But thanks to services like RealtyTrac, there’s an opportunity for a much more positive transaction — one in which everyone wins.
Buying a pre-foreclosure property from a homeowner in default can be a very attractive option because it has the potential to create a win-win scenario for everyone involved. In an ideal transaction, the seller is able to get out from under a defaulted mortgage without destroying his or her credit rating, the lender is saved the time and expense of foreclosing on the property, and the buyer gets a below-market price on a home.
A property enters pre-foreclosure when the lender files a default notice against the owner. You can find default notices at the local recorder’s office or through online services like RealtyTrac, which maintains the nation’s largest database of pre-foreclosure properties — updated daily.
Pre-foreclosure properties can often be purchased for prices well below market value because the owner is very motivated to sell and has a limited timeframe in which to sell. When a property is in the pre-foreclosure period, the owner still has an opportunity to pay off what is owed or to sell the property, thereby stopping the foreclosures process. If the owner doesn’t stop the foreclosure process, the property will be sold at public auction.
The sensitivity associated with these sales is important to note when making offers on properties in pre-foreclosure. More so than with any other real estate sale, it’s important to present an offer that benefits all parties. Read on to find out how you can create positive outcomes all around and still score yourself a deal.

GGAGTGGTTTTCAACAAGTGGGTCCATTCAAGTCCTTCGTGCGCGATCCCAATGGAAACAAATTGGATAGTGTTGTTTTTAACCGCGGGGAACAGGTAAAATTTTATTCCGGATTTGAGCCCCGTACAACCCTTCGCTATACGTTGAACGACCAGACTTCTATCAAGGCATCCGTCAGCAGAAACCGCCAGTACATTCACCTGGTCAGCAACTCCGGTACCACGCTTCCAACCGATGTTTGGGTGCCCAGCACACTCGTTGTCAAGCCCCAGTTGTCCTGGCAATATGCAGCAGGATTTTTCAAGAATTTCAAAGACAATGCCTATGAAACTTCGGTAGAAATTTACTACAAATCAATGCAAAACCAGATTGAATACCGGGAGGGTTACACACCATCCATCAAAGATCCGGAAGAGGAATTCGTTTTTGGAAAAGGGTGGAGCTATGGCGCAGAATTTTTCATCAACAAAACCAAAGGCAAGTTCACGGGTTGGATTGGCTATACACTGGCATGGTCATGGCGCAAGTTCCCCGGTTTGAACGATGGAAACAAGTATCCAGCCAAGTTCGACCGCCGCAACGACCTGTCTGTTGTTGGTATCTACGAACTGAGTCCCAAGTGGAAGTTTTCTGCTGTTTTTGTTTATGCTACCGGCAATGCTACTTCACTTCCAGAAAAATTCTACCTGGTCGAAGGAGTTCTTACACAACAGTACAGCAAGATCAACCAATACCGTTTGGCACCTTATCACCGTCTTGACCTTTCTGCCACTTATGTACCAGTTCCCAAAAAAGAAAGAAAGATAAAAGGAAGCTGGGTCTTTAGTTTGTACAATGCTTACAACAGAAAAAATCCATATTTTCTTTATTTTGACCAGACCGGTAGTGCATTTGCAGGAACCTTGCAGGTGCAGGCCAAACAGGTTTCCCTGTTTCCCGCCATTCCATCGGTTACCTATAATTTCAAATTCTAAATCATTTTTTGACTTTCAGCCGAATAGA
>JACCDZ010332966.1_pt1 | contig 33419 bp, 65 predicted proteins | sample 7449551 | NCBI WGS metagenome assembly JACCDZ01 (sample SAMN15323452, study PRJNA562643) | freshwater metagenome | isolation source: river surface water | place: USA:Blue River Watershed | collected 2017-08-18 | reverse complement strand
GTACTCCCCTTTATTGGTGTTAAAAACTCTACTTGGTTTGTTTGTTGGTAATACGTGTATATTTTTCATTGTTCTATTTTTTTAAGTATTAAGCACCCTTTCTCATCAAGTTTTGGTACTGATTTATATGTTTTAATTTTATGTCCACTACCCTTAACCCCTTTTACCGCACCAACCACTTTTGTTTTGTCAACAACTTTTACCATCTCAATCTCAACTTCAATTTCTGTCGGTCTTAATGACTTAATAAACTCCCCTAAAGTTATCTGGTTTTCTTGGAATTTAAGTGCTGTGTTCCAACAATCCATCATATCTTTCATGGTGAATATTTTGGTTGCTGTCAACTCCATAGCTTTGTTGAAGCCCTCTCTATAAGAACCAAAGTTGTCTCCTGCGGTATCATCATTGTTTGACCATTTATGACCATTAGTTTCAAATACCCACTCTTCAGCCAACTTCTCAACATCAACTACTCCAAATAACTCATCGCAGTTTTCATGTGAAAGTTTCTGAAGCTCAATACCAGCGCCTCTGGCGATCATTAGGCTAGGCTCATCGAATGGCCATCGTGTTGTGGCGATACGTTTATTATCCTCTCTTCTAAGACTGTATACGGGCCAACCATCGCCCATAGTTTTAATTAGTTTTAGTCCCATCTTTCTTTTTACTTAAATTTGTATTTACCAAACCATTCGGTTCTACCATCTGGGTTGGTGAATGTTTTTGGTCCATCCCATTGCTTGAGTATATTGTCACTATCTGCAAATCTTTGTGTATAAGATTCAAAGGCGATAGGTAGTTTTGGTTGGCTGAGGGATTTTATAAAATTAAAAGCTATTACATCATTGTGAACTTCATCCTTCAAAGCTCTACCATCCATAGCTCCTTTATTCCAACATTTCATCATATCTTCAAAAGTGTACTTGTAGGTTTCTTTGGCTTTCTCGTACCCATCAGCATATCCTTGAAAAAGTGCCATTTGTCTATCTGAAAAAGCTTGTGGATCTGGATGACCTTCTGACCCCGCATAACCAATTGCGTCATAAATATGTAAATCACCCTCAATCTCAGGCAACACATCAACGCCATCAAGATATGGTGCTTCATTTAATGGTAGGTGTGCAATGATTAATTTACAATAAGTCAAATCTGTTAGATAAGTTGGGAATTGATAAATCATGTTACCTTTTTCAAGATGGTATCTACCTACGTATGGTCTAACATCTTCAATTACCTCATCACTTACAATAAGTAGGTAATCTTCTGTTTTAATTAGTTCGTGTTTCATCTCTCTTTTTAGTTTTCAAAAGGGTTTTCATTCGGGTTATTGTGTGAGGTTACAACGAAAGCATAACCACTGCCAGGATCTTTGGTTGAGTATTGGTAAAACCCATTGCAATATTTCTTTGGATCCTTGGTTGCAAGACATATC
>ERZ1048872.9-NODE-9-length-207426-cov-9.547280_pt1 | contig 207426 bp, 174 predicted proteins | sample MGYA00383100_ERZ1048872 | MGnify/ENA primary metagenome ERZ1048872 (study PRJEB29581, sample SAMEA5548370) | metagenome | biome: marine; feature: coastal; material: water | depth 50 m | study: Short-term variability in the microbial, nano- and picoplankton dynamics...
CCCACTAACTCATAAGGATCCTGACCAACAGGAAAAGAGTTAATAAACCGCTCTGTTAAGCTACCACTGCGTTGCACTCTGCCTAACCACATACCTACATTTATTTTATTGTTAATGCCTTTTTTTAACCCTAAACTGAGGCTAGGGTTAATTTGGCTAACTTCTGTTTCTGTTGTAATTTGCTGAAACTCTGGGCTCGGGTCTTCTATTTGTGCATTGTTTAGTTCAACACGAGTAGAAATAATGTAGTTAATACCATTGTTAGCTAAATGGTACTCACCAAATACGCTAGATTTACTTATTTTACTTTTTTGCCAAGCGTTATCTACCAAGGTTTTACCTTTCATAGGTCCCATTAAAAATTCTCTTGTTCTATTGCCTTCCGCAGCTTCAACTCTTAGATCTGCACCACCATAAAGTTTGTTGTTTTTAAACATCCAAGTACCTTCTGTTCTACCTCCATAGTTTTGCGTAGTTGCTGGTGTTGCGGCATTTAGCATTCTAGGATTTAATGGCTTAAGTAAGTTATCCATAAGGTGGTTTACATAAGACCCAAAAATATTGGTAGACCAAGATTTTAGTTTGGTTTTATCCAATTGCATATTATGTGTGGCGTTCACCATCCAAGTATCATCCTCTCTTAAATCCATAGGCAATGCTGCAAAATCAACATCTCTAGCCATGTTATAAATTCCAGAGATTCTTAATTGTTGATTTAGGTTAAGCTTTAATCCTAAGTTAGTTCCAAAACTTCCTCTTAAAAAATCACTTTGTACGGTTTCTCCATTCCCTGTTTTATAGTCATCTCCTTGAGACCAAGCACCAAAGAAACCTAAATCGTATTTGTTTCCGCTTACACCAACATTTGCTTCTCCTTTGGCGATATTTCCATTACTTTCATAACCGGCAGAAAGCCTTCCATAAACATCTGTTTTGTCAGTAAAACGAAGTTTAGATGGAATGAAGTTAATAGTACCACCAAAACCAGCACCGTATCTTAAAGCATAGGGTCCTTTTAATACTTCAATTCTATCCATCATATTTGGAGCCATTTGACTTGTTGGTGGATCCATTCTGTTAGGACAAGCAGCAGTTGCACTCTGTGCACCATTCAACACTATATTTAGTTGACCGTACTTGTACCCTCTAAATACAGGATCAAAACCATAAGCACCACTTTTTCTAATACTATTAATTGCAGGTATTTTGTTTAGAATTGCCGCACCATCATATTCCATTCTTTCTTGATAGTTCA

Before you attempt to contact the owner directly, call the lender’s trustee to confirm whether the property is still destined for a foreclosure sale. The trustee will have the most current information on the property, including whether the owner has sold or reinstated the loan on the property. However, any specific questions about the property must be addressed to the owner directly.
Contacting owners in default can be uncomfortable, since they may feel a bit vulnerable, like the vultures are hovering. They are probably being contacted by a host of people including credit repair services, bill collectors and creditors.
So as not to overwhelm the homeowner, it’s best to make your initial contact via the mail and explain your intentions as a private buyer who is interested in the property. Failing that, you can attempt to make contact via phone or in person. Keep in mind, however, that these more direct interactions may not be the most pleasant because you’re confronting a person with the prospect of losing his or her home.
Regardless of the mode of contact, always be respectful of owners, especially if their wishes are to not be disturbed. If this is the case, it may be an indication to wait until the property goes up for sale via public auction or to look into other pre-foreclosure purchase opportunities in the area.